Oliver Briemle, Head of L4 Feature Development, Domain Control and V2X.

How do updates work with the ZF ProAI when it is being used in the vehicle?
Briemle: Updates are normally provided over the air, in other words wirelessly via Wi-Fi or Bluetooth. If we want to update larger, more complex issues, then we use a network connection.

A smartphone utilizes just 15 percent of its capabilities at the sales launch. It gets better with each update. So the product matures while it's with the customer. How does that work with the central computer ZF ProAI?
Gollewski: Whatever we release must of course meet all the security requirements from the word go. However, we fully leverage the advantages of artificial intelligence: learning from experience, just like humans do. The experience, scenarios and data collected in the system backend find their way back – in the form of validated updates – into the control unit, thus improving functionality.

Why don't you have just one ZF ProAI rather than a whole family of this supercomputer?
Gollewski: Depending on the intended use and the associated complexity of the required tasks for the vehicle, you don't necessarily always have to fit the most powerful high-end model into the vehicle. That's why we offer four different models at present: From the entry-level model ZF ProAI Gen1, which is designed to fulfil all NCAP 2022 standards, through to the ZF ProAI RoboThink. The latter is perfectly suited for usage in autonomous scenarios, in other words from Level 4 and higher.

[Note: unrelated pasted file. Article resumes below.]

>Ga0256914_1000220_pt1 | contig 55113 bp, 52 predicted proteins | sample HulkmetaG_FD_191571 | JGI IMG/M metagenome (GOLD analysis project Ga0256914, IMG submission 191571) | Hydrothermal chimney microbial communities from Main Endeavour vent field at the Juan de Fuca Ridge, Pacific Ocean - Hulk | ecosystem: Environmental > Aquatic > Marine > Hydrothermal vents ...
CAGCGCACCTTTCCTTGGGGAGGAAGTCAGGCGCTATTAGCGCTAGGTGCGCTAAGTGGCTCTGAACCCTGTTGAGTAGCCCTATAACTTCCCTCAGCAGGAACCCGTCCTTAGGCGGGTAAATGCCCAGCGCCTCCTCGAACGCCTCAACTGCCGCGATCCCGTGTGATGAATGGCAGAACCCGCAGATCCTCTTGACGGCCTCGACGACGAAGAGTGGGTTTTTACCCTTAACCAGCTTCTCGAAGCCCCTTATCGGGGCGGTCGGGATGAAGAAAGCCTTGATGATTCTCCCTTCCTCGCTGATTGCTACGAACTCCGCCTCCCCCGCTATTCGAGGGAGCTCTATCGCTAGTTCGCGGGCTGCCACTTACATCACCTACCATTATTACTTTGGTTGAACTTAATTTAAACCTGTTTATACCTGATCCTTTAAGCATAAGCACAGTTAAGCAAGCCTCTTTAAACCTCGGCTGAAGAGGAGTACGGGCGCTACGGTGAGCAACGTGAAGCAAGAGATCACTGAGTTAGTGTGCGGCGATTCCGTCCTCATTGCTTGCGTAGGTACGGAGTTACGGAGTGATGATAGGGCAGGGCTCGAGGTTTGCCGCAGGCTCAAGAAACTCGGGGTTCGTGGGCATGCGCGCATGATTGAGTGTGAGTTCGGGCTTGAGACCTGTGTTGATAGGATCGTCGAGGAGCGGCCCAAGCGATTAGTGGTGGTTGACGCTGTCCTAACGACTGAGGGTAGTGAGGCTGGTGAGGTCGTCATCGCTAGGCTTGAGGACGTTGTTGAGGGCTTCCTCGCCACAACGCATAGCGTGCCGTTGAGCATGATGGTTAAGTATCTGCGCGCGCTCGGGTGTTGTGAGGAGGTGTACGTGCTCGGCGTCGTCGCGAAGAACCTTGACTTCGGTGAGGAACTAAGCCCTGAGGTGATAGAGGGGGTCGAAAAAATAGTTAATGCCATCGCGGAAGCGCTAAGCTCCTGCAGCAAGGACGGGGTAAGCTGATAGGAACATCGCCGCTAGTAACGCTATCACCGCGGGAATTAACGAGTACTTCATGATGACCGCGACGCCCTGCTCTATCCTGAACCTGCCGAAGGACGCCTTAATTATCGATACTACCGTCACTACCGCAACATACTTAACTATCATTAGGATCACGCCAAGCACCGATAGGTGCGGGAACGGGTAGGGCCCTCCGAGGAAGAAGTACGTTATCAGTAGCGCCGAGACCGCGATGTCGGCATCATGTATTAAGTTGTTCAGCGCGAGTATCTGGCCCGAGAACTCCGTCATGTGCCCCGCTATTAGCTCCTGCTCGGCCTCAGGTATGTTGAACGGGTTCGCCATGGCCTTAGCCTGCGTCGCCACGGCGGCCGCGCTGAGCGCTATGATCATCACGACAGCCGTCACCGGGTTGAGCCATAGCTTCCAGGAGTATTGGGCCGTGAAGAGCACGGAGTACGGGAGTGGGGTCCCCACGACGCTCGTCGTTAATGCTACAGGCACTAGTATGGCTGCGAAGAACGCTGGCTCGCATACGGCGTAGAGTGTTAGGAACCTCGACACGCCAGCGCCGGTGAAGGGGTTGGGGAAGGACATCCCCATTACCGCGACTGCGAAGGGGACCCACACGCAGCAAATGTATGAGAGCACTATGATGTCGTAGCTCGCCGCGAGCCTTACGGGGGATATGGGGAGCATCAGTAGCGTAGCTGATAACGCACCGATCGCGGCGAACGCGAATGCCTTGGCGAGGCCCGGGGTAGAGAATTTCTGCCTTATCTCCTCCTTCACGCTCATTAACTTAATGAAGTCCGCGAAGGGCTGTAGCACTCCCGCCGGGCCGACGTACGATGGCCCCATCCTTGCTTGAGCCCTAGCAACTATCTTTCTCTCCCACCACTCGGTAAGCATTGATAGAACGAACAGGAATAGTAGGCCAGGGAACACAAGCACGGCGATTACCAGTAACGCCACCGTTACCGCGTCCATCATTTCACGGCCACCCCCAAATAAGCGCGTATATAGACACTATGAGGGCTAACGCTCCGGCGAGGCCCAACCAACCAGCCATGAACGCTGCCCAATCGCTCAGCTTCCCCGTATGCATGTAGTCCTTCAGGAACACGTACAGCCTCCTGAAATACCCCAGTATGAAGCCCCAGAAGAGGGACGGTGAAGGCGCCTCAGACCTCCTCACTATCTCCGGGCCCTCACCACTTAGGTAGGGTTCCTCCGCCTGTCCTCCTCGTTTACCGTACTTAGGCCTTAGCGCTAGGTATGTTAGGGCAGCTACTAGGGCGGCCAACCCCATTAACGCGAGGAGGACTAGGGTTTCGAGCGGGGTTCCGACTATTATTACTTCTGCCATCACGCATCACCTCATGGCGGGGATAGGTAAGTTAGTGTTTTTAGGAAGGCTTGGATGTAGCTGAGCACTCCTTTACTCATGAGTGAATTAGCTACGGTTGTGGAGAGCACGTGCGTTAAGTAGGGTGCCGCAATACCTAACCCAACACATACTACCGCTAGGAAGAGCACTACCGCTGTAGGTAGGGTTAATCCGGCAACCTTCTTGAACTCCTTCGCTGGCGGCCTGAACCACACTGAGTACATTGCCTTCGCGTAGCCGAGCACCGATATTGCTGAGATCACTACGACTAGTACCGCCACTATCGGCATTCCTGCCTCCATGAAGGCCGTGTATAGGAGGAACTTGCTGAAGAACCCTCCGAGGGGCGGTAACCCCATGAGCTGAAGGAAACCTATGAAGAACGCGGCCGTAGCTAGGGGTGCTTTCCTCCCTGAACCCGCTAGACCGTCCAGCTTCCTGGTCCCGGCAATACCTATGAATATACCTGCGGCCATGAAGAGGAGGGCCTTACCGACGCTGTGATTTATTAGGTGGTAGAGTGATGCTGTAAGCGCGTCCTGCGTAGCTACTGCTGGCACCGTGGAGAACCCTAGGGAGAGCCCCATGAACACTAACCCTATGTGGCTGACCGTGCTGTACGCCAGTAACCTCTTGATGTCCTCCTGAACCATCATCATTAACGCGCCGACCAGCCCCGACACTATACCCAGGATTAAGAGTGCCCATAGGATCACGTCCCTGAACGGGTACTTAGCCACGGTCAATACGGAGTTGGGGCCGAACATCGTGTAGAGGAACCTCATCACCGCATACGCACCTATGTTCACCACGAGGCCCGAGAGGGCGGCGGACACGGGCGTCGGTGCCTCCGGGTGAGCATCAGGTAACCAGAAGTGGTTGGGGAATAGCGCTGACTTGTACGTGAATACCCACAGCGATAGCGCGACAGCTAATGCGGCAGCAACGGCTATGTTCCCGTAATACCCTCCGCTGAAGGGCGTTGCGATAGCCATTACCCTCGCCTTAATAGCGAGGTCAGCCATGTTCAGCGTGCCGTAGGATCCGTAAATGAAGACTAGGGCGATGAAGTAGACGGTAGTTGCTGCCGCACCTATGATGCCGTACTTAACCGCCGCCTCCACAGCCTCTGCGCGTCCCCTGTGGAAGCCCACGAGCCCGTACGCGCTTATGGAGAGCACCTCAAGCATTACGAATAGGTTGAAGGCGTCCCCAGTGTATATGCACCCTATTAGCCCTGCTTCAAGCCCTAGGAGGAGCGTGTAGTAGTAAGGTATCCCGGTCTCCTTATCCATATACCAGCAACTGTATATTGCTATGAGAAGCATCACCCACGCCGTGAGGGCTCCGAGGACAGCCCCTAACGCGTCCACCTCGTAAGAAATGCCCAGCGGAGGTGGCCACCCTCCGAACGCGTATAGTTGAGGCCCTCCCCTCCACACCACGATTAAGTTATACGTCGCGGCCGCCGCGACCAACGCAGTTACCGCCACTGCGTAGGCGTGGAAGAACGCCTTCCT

Video: Oliver Briemle about the ZF ProAI RoboThink, the most powerful AI-capable processing system in the automotive field.

And how powerful is this kind of computer?
Briemle: The ZF ProAI RoboThink provides performance of up to 150 teraOPS. That is 150 trillion operations per second. Scalability means we can combine up to four boards, equivalent to 600 trillion operations. This is phenomenal computing power, but necessary, bearing in mind that we process signals from up to 30 sensors – including radar, Lidar and cameras – in high resolution and derive the necessary commands for the on-board vehicle control in real time.

When will everything you have developed be commonplace on roads?
Gollewski: With the passenger car customers that will depend on what each manufacturer would like to offer and when. Autonomous driving will come sooner with people moving; it will be incorporated gradually into the market over the next few years. Autonomous driving will then be commonplace in some cities.

The technology for autonomous driving is already very advanced. What Europe doesn't have is the legal framework for using the technology. How do you deal with that?
Gollewski: You can do things in the United States or China that you can't in Europe. Precisely because in these countries the legislation entails different requirements. We need to make that happen in Europe so we aren't disadvantaged when competing internationally. We should be able to demonstrate in Europe what Europe can do. And so politicians need to lay the foundations – right now, and not in three or five years' time.